Canine Hip Dysplasia (CHD) is a common hip disease in medium and large dogs. It can cause degenerative arthritis of the hip joint in dogs, and it will continue to deteriorate for life. The exact etiology and pathogenesis of CHD are not yet clear. It is generally believed that canine hip dysplasia is a polygenic genetic disease. In addition, the occurrence and development of this disease are also subject to marketing by environmental and nutritional factors. In China, the breeds of dogs are not the same as abroad. Dogs with hip dysplasia are more commonly found in Golden Retriever, Labrador, Alaska and German Shepherds. The international OFA standard scoring method is to take 2 standard x-rays (abdominal position and dorsal position frog style) when the dog is 24 months old, through the positional relationship between the hip joint and the femoral head and the degree of joint inflammation. Rate it. However, clinically, the diagnosis of the 2-year-old adult dog is very late, and the hip morphology has been formed. The University of Pennsylvania invented the pennihip method and the distraction idexx diagnostic method summarized by the Italian veterinarian to enable CHD to be diagnosed early in juvenile animals. It is expected that the animal’s morbidity after adulthood will make the basis for the implementation of early interventional treatment.

In early puppies, hip dysplasia occurred, and dogs suffered from joint instability and joint subluxation. There were no severe degenerative joint lesions and wear, and they were not very painful. At this time, the symptom that the dog owner can observe is that the puppies do not like sports and become lazy. The owner who observes carefully will find that the animals sometimes show rabbit jumping movements, and some serious puppies will involve other joints, such as excessive ankle extension, knee cruciate ligament rupture, and forelimb pain and claudication. Once degenerative arthritis occurs, painful symptoms will begin to appear. Adult dogs have more severe hip dysplasia. In addition to the above symptoms, they will also have the symptom of moving the body’s center of gravity to the forelimbs. At this time, the affected dogs will have their heads and necks stretched or bowed during exercise. When the animal moves, the swing amplitude of the hind limbs, especially the thigh, decreases, and the distance between the two feet shortens. After the animal moves, the symptoms of pain will appear obviously. Symptoms will improve with the use of painkillers. Very few very severe dogs will show signs of paralysis.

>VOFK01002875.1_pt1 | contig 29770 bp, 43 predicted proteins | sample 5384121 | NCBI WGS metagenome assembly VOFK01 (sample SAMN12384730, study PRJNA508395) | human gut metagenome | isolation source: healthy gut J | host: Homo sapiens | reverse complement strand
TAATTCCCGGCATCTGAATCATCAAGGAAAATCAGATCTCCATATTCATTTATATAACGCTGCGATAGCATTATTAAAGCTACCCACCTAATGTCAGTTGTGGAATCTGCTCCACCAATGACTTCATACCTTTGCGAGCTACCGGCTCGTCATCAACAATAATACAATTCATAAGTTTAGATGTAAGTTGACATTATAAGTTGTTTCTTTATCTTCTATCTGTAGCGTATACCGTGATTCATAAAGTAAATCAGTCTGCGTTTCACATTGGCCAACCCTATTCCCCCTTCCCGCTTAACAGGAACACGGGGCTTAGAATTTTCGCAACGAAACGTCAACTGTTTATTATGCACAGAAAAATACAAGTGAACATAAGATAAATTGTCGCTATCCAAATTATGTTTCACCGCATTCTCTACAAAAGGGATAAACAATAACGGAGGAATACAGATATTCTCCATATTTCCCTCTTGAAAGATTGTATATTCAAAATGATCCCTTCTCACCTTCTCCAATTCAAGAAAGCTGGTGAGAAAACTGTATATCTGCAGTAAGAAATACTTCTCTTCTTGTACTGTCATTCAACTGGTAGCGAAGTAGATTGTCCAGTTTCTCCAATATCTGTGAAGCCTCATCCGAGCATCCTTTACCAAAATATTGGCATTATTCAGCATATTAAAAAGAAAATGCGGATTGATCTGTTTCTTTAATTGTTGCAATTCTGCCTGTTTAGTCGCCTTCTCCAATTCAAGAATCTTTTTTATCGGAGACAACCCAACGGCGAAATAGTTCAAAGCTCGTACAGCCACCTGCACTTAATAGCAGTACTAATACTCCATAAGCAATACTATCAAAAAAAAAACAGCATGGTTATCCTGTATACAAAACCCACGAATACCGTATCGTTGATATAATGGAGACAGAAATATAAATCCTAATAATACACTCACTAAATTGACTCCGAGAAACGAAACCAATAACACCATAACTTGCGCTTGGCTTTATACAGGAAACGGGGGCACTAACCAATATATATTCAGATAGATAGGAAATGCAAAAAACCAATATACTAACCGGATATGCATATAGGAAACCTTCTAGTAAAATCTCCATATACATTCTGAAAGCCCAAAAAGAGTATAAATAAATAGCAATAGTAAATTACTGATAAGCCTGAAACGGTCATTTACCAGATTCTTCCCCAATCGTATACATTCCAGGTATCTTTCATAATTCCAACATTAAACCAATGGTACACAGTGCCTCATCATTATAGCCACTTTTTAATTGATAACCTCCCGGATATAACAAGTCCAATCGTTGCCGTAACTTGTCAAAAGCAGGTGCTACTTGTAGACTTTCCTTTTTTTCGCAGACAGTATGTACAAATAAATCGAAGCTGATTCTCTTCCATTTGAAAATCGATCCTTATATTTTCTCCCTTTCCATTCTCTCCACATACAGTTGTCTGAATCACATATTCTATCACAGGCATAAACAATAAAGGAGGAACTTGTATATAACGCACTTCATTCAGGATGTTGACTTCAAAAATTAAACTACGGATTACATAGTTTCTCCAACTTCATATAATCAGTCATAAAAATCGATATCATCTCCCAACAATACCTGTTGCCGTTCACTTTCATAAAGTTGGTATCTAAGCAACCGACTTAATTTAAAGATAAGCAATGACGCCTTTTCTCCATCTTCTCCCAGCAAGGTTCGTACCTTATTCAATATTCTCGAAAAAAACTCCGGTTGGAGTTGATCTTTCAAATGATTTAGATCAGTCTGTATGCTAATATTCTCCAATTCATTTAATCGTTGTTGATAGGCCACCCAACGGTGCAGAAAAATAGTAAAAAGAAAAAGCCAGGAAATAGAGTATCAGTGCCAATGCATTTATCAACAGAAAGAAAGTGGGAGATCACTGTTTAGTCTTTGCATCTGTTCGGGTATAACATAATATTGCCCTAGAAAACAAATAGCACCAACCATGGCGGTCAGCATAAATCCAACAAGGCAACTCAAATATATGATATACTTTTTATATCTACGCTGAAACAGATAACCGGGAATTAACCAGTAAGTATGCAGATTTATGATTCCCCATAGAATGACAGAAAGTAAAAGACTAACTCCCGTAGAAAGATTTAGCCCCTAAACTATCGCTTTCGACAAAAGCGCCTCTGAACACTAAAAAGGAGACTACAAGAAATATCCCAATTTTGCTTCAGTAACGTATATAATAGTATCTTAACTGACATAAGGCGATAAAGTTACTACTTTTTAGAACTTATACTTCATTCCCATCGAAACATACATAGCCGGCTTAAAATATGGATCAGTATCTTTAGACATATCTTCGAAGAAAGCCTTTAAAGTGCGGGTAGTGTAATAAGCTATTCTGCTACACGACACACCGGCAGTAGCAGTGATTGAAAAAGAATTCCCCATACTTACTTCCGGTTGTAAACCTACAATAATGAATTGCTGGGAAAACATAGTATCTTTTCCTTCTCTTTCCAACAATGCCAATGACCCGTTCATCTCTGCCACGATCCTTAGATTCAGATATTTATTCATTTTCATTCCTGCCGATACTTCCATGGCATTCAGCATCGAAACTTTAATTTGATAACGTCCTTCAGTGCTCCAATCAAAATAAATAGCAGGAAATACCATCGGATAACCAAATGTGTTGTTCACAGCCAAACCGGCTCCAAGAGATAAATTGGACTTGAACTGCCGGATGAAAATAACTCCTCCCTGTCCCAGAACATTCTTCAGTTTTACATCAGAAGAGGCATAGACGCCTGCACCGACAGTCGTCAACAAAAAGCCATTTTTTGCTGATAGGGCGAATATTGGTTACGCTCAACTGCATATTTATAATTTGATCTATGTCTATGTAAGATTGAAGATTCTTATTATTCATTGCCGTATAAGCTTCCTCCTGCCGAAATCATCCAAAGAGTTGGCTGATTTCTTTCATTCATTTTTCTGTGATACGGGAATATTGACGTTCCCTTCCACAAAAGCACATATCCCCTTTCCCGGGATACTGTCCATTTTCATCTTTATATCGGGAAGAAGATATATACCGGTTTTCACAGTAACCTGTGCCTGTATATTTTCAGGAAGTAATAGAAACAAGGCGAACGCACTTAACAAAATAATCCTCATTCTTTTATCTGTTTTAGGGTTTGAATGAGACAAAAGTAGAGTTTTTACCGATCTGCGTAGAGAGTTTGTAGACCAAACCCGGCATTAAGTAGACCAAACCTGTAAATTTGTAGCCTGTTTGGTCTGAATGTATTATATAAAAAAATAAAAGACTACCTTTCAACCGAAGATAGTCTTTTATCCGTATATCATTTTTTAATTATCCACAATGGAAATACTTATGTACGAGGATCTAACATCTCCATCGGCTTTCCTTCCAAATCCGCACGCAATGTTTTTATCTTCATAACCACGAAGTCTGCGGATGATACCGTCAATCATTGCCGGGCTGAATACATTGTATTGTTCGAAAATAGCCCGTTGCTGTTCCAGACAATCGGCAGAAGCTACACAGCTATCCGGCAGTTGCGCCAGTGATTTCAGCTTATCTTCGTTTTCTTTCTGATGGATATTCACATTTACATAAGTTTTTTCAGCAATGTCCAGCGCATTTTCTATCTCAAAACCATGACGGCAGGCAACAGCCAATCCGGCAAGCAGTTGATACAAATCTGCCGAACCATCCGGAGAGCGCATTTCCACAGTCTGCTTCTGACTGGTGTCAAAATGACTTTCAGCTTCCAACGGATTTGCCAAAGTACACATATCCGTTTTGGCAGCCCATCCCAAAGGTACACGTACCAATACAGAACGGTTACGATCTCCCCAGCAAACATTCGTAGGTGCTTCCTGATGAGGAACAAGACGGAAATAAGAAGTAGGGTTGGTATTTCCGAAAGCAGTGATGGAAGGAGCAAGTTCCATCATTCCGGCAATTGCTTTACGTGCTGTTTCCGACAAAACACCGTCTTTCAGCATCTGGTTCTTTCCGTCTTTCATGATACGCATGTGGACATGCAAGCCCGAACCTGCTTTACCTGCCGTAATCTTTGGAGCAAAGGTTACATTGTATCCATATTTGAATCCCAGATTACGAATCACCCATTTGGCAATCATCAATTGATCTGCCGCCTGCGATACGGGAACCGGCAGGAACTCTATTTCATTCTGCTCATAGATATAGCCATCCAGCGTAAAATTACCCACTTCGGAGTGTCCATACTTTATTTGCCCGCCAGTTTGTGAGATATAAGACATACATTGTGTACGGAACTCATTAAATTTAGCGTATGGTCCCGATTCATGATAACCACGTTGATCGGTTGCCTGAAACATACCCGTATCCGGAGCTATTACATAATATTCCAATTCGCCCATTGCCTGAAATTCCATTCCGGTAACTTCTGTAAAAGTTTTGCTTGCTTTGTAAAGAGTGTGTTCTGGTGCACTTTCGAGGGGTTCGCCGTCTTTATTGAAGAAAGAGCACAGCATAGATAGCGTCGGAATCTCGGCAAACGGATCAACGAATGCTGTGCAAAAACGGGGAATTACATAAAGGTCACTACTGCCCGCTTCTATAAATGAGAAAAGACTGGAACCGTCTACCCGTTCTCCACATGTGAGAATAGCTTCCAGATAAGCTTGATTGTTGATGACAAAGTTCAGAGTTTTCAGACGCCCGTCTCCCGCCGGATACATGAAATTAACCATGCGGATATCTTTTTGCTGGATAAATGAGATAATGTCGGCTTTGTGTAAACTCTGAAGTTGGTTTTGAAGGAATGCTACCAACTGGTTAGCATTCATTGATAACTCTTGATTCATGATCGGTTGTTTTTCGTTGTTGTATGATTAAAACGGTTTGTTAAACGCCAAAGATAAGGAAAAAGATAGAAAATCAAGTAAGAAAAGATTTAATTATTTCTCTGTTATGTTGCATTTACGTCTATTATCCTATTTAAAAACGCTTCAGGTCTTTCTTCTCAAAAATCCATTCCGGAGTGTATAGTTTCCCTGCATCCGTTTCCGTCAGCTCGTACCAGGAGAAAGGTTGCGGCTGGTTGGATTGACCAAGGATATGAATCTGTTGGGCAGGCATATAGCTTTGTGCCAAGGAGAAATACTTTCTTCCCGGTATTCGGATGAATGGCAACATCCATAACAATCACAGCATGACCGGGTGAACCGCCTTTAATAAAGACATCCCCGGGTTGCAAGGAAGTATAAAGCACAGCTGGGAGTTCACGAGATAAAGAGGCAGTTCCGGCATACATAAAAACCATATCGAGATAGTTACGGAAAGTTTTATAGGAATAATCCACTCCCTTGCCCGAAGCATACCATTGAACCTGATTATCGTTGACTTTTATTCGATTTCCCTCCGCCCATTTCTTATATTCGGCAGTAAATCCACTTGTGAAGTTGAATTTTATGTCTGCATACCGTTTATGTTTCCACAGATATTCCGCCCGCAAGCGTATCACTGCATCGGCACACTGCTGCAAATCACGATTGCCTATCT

Treatment of Hip Dysplasia:

Treatment of Canine Hip Dysplasia includes conservative treatment, Early Intervention Treatment and Post-treatment. Conservative treatment is to use joint health care drugs to protect the joints, reduce body weight, proper exercise to increase the tension of the joint muscles and ligaments, use water treadmills or swimming to provide reasonable physical therapy measures.

Early intervention treatment is surgical treatment based on early diagnosis. It is recognized that more effective early treatment methods include 3.5-4.5 months old juvenile pubic symphysiodesis (JPS). Double pelvic osteomy (DPO)/ triple pelvic osteotmy (TPO) at age of 5-8 months old. Among them, the DPO operation was first reported by an Italian veterinarian in 2006. This operation improves the complications of pelvic stenosis and ischial surface elevation caused by the traditional pelvic three-blade surgery.

Post-treatment includes femoral headand neck ostectomy(FHO) and total hip replacement (THR) in dogs. The use of  femoral headand neck ostectomy is a surgery that prevents the hip joint from wearing and pain through femoral head resection. It is a technique that was used in 1965 and is still used today.

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